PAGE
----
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I have a routine that draws a gearwheel using CoreGraphics and drawRect. I used a button to advanced the gears through the stages:



if (stage==4) stage=0;

[self setNeedsDisplay];


The routine for drawing the gear is in drawRect, and the gear teeth are drawn in a new position depending on the vale of stage, which is passed to drawRect. In four steps, one per button press, the gear turns to its new position (one segment around the circle.)

I changed the buttonPressed routine to have it do the four stages in a loop, so I only need to press the button once, but it doesn't work:


for (stage=0;stage<4;stage++){


[self setNeedsDisplay];


My NSLog shows that stage goes through its four values, just as it would in the earlier routine. But setNeedsDisplay is only executed once, (as a NSLog trace in drawRect confirms) so the gear is displayed in its final position but not the intermediate stages. It looks like setNeedsDisplay only executes when the button routine finishes, despite it being inside the loop.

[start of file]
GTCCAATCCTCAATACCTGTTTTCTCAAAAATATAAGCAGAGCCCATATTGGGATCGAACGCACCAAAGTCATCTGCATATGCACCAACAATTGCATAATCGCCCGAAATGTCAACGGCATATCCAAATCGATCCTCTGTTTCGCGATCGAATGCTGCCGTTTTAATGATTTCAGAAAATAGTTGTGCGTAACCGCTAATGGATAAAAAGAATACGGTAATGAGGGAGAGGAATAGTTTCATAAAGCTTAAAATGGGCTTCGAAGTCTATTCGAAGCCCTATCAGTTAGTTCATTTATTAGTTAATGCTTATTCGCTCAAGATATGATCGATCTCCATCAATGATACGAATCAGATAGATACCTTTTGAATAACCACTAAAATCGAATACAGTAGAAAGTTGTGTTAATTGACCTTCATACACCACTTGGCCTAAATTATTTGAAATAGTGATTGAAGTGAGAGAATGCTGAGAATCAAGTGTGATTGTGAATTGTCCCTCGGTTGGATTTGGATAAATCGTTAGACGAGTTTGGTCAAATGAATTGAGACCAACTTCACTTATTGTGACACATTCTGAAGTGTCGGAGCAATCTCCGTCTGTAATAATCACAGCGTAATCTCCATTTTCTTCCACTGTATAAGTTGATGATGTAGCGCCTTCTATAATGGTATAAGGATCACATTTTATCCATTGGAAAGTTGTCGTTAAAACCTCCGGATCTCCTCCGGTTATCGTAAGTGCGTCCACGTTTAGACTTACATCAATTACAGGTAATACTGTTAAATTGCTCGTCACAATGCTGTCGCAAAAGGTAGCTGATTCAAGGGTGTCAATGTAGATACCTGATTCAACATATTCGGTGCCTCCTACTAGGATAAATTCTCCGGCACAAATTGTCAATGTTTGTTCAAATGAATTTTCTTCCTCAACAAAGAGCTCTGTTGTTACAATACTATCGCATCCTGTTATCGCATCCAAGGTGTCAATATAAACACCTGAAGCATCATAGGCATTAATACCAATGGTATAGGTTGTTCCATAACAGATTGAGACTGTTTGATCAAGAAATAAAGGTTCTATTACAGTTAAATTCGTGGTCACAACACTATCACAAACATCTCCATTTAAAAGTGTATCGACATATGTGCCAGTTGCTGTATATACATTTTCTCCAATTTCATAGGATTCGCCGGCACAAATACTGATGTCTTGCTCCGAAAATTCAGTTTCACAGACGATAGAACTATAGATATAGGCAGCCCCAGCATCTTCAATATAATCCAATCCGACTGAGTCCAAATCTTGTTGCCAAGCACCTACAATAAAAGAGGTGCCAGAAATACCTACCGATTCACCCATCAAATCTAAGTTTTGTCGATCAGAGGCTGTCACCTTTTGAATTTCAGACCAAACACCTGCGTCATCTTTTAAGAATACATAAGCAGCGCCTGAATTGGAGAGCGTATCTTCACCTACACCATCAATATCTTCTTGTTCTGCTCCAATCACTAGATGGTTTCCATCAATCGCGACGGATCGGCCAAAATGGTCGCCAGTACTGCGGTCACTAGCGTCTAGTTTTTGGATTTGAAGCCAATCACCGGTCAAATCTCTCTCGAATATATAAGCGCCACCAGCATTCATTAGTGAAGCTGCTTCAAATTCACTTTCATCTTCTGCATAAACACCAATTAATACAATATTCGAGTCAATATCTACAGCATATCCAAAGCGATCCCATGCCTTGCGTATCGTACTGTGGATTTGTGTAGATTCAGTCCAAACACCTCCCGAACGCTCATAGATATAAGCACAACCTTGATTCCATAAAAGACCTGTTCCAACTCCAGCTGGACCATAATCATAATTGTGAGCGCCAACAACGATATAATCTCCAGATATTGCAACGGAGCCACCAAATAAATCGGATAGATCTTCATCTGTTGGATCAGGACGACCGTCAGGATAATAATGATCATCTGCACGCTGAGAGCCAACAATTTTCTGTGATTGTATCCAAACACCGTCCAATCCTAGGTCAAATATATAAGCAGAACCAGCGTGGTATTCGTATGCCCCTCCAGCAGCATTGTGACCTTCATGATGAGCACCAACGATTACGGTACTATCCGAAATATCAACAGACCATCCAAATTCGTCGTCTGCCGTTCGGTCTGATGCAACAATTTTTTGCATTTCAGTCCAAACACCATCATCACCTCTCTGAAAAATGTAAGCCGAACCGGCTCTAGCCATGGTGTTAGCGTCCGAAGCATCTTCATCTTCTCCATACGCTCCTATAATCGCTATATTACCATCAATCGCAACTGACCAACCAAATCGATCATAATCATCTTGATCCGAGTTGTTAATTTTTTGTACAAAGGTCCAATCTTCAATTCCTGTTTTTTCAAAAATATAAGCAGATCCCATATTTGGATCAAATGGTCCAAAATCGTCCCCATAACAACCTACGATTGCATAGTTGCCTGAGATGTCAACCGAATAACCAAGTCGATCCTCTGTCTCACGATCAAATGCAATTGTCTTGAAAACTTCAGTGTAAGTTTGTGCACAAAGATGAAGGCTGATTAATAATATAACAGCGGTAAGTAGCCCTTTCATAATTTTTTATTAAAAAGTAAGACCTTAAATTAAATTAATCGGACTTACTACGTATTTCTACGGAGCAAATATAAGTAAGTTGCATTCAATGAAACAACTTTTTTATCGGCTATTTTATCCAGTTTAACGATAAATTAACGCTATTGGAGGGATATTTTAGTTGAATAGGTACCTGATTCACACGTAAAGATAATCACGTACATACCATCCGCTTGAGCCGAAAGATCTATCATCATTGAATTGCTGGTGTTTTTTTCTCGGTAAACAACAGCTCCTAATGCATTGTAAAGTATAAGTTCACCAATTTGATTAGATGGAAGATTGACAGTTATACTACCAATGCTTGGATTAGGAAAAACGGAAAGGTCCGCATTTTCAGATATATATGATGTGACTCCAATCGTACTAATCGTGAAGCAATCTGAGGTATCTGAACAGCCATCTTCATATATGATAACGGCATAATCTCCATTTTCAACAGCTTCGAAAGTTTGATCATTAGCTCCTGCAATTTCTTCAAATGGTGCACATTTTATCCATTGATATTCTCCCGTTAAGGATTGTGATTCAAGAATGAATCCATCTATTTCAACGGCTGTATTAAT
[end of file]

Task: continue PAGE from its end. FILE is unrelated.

Is there any way to force it to execute?

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2 Answers 2

up vote 2 down vote accepted

The iPhone only updates the screen 60 times a second no matter how often you call setNeedsDisplay. Your loop is going to execute in less than 1/60th of a second. That's why you only will see the last state.

If you want to show all four states through one button press then you could use a timer or performSelector: afterDelay to show all four states. A little more complicated but there you go.

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The screen refresh rate is irrelevant; the reason why it won't actually display until after the method returns is because that's how drawing works in Cocoa and Cocoa Touch. It doesn't matter how long the loop takes; even if you take a full minute, still no drawing will happen until your code returns control to the run loop. developer.apple.com/library/ios/documentation/WindowsViews/… –  Peter Hosey Jan 7 '13 at 4:55
Timer worked well. Thanks for the suggestions.-Rob –  Rob Smythe Mar 3 '13 at 12:37

Invoking setNeedsDisplay just marks the view to be redrawn at the next drawing cycle.

To redraw it during your method, you could explicitly call drawRect:

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You should not explicitly call drawRect:. The documentation advises against it, and even if it were allowed, doing it in a case like this would just be wasting the user's battery time. The correct solution is what skinnyTOD suggested: Use a timer that shows each state in turn, with enough of an interval both to give the system an opportunity to call drawRect: and to allow the user to see the change. –  Peter Hosey Jan 7 '13 at 4:57

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